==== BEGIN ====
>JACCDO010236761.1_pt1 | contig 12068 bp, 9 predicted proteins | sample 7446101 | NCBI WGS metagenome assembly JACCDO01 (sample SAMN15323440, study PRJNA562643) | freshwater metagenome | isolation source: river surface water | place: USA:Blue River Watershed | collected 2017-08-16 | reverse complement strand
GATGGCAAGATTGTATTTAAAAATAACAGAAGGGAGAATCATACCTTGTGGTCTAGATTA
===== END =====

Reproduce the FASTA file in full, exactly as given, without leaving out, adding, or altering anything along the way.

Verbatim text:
>JACCDO010236761.1_pt1 | contig 12068 bp, 9 predicted proteins | sample 7446101 | NCBI WGS metagenome assembly JACCDO01 (sample SAMN15323440, study PRJNA562643) | freshwater metagenome | isolation source: river surface water | place: USA:Blue River Watershed | collected 2017-08-16 | reverse complement strand
GATGGCAAGATTGTATTTAAAAATAACAGAAGGGAGAATCATACCTTGTGGTCTAGATTA